Reduce, Reuse and Recycle: Foam Coolers

12447811_IMG_3195Life science enzymes, cells and reagents are often temperature sensitive, and you need products that arrive cold and ready to work. This means that packaging often requires dry ice, gel ice and foam coolers—challenges for maintaining a small carbon footprint and environmentally responsible shipping and packaging program.

In the last few years, we have moved to unbleached shipping boxes, started using sustainably harvested materials and biodegradable and recyclable air pouches to offer product protection while minimizing negative environmental impact.

Over two decades ago, we initiated a send-back program to return our foam coolers for resuse, keeping many shipping containers out of landfills because our customers had no local access to Styrofoam® (expanded polystyrene foam) recycling facilities. However, times have changed, and many institutions and municipalities have begun providing local foam recycling services. A recent life-cycle analysis found that mailing a cooler can actually release more carbon than it takes to generate a new cooler. So, we now encourage local reuse and recycling.

How can you find out about local foam recycling and reuse options?

First, check with your institution. Harvard University, the University of Washington, and the University of Texas at Austin all have established or pilot programs for expanded polystyrene recycling.

If your institution doesn’t have a program, see if your there is a local drop-off recycling center near you. If there is not, mail-back recycling may be an option.

Reuse is always an option. Foam coolers make great ice buckets for your lab, and they cost nothing against your grant.

Reducing the number of foam coolers required is the ultimate goal. Consolidating orders to reduce the number of shipping containers helps, as does an on-site stocking and inventory program like Helix® freezers and cabinets.

If you have other suggestions for ways to reduce, reuse or recycle foam containers, leave a comment below.

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Michele Arduengo

Michele Arduengo

Supervisor, Digital Marketing Program Group at Promega Corporation
Michele earned her B.A. in biology at Wesleyan College in Macon, GA, and her PhD through the BCDB Program at Emory University in Atlanta, GA where she studied cell differentiation in the model system C. elegans. She taught on the faculty of Morningside University in Sioux City, IA, and continues to mentor science writers and teachers through volunteer activities. Michele supervises the digital marketing program group at Promega, leads the social media program and manages Promega Connections blog.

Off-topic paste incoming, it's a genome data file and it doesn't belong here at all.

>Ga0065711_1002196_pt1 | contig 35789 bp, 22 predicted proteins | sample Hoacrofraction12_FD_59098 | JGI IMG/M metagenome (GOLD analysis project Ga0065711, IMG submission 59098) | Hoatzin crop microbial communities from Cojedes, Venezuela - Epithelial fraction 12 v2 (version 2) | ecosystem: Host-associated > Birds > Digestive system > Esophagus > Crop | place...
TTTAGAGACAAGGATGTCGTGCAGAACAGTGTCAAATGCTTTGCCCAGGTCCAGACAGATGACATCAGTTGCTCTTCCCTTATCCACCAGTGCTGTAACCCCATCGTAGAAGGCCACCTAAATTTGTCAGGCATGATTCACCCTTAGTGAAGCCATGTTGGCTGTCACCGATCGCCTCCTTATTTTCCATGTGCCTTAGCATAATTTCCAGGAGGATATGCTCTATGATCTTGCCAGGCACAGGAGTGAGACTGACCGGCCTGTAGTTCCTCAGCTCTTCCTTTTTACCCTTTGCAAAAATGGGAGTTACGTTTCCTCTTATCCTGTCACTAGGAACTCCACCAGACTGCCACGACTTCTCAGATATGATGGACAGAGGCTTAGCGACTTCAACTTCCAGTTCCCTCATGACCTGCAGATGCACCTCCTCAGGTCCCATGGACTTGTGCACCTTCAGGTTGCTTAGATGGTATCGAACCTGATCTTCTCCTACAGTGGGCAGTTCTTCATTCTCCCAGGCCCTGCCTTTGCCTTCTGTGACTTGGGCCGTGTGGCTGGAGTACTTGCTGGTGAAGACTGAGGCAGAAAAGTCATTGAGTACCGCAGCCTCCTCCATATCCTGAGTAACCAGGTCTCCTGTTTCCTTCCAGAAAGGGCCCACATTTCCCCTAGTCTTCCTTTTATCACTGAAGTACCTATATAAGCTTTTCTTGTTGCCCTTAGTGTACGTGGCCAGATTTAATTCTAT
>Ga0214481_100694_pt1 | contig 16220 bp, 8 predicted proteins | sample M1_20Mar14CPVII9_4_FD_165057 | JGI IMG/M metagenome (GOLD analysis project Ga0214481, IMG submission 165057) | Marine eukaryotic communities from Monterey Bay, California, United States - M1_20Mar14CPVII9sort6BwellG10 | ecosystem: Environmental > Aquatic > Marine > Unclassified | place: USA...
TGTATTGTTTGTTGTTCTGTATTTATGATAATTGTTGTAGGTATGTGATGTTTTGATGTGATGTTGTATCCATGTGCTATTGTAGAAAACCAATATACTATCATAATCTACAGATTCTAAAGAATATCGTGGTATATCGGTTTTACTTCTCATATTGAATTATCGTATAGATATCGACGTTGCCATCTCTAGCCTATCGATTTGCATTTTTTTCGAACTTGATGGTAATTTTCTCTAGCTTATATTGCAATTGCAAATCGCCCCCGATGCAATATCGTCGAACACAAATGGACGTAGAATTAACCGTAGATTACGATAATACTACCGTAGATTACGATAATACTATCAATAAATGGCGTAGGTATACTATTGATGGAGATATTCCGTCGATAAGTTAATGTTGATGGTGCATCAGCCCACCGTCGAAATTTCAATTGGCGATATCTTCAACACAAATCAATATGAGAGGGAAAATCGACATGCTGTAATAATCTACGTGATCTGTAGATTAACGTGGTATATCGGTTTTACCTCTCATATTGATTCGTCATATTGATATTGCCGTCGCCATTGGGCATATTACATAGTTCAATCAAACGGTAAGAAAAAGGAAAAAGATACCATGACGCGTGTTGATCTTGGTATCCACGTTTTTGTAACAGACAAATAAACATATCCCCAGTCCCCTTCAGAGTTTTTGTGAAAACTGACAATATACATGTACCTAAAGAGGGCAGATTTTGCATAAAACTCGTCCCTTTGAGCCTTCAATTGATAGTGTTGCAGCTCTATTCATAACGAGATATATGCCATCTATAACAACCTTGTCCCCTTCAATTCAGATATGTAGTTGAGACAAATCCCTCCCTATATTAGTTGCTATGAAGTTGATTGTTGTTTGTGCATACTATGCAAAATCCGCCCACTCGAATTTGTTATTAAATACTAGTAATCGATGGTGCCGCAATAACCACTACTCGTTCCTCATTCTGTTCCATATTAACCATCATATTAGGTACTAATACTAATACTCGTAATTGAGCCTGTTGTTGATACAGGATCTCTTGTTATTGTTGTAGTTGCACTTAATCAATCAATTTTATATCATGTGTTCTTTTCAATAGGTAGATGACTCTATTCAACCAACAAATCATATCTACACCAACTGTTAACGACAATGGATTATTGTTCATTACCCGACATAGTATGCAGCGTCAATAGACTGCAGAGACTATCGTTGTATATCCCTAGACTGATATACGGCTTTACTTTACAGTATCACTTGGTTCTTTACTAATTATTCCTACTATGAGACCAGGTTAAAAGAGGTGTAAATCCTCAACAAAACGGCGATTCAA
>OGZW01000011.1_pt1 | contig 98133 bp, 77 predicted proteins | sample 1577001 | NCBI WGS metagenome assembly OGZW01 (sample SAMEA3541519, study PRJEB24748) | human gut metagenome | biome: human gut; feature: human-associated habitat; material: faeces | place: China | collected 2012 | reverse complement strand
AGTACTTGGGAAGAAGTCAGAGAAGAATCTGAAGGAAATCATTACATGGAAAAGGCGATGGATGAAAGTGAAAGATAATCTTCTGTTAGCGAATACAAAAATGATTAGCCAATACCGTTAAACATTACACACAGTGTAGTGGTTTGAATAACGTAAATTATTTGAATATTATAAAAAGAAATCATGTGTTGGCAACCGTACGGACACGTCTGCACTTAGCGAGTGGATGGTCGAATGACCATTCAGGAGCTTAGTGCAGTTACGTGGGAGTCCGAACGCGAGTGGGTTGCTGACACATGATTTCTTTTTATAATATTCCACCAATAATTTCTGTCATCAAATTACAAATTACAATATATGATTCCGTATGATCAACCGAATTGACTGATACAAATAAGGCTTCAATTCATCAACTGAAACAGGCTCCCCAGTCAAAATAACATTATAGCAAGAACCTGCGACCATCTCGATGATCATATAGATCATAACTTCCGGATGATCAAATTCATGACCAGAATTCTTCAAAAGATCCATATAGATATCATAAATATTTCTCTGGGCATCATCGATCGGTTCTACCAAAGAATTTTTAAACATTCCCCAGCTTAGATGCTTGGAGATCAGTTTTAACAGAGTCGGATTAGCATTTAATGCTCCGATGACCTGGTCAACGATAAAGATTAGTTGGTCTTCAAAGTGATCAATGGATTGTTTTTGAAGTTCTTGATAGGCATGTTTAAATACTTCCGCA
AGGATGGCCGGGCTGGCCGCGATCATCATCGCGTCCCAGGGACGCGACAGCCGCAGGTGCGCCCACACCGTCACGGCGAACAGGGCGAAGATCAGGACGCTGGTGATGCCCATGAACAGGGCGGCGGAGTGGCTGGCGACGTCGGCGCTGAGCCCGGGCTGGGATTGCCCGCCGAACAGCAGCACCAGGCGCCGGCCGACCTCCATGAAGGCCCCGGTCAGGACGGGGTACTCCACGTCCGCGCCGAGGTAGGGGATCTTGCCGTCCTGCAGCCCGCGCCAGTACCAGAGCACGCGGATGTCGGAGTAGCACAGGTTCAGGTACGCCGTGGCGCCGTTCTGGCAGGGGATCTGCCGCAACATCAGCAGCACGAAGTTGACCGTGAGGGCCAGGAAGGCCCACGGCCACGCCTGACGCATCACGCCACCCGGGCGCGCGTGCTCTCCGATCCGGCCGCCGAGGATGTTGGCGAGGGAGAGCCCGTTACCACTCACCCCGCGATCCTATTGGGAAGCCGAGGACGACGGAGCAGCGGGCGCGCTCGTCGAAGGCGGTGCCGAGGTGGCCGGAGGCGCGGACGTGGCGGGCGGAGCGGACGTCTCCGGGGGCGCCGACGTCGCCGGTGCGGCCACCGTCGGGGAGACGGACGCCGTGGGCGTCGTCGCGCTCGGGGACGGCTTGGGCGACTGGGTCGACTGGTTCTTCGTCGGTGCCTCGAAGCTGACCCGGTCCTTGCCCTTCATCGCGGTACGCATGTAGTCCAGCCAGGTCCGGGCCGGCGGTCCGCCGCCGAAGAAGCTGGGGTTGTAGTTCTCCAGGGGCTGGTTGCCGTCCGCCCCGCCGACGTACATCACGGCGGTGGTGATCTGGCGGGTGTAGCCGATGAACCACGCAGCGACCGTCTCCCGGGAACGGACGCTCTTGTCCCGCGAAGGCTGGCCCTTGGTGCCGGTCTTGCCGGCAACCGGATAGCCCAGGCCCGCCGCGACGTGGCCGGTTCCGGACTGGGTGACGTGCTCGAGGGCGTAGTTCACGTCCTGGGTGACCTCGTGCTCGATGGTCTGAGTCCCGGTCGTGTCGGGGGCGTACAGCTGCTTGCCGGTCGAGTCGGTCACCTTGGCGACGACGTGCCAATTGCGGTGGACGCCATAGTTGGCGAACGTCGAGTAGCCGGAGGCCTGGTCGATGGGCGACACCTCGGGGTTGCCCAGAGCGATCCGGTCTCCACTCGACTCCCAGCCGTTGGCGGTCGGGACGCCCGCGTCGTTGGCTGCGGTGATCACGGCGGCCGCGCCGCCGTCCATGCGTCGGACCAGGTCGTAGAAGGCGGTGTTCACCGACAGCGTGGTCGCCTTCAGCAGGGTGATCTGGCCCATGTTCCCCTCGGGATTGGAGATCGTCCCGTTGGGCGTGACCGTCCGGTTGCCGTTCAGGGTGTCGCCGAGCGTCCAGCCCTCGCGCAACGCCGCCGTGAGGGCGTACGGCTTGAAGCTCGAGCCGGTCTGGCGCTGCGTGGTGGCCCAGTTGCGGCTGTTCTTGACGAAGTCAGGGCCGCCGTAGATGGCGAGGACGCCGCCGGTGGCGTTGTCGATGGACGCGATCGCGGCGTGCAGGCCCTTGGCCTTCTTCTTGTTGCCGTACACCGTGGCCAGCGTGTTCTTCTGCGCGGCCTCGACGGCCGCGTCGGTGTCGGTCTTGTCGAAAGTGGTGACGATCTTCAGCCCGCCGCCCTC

1. I’m sorry to hear that you’re ending your recycling program. You were one of the few remaining heros. Just one question. What is the purpose of changing to gray foam? Our local recycled only accepts white foam, so now your reduced carbon footprint theory no longer works.

    1. Hi Brian,
      I do not know what the advantage of the gray foam is, but I will ask and see if I can find out from the people who run our sustainability program. I assume that it has something to do with keeping as many items as unbleached as possible, but I am not sure. Thank you for your interest and feedback.

      1. Thanks, Michele. I’ll be interested to find out the answer. I just feel it’s a little disingenuous to claim that you are reducing your carbon foitprint and also to say that it will be easy for us to recycle the boxes when if fact if may be impossible.

        1. Hi Brian,
          I understand your frustration. The sustainability folks got back to me and indicated that the switch was made to Neopore (gray foam) for the smaller boxes because it had better insulating properties, requiring less dry ice. They were told that it was recycled in the same manner as the EPS. They are going to inquire again about its recycling properties in response to your comment. When I know more, I will post another response.

          1. Thanks, Michele. My local recycler is Foampack Industries in Springfield, New Jersey in case you want to check with them. They are the people who told me they only accept white foam.

          2. Hi Brian,
            The new foam should be recyclable at your local facility. Our sustainability group is going to reach out to Foampack Industries to see if we can resolve the issue.

  2. I know the issues and reason have been addressed why you are discontinuing the program, however, I confess I am disappointed that Promega is discontinuing this. Luckily, for the short term, we do have a company that takes our Styrofoam. However, places that will take Styrofoam are very far and few between and I believe this is going to lead to a lot more Styrofoam getting landfilled.

    1. Hello Chuck,
      Thank you for your feedback. We do forward the comments we receive up the pipeline, and we appreciate that you took the time to let us know your concerns.
      Michele @promega

    2. Hi Chuck, I agree with you. Another problem is that they switched to gray styrofoam, which our local recycler won’t accept.
      Brian Duncan
      Princeton University

  3. Has anyone tried using EPS coolers for building, similar to Faswall blocks? Coolers could be packed with sand, stacked 2 or 3 high as a footing wall, and covered with lathe/mortar. I’m thinking they would work better if the lids were left off. XPS and EPS sheets are both used under load-bearing footing walls, but would the coolers’ EPS have sufficient bearing strength to serve as a footing wall? Thanks.

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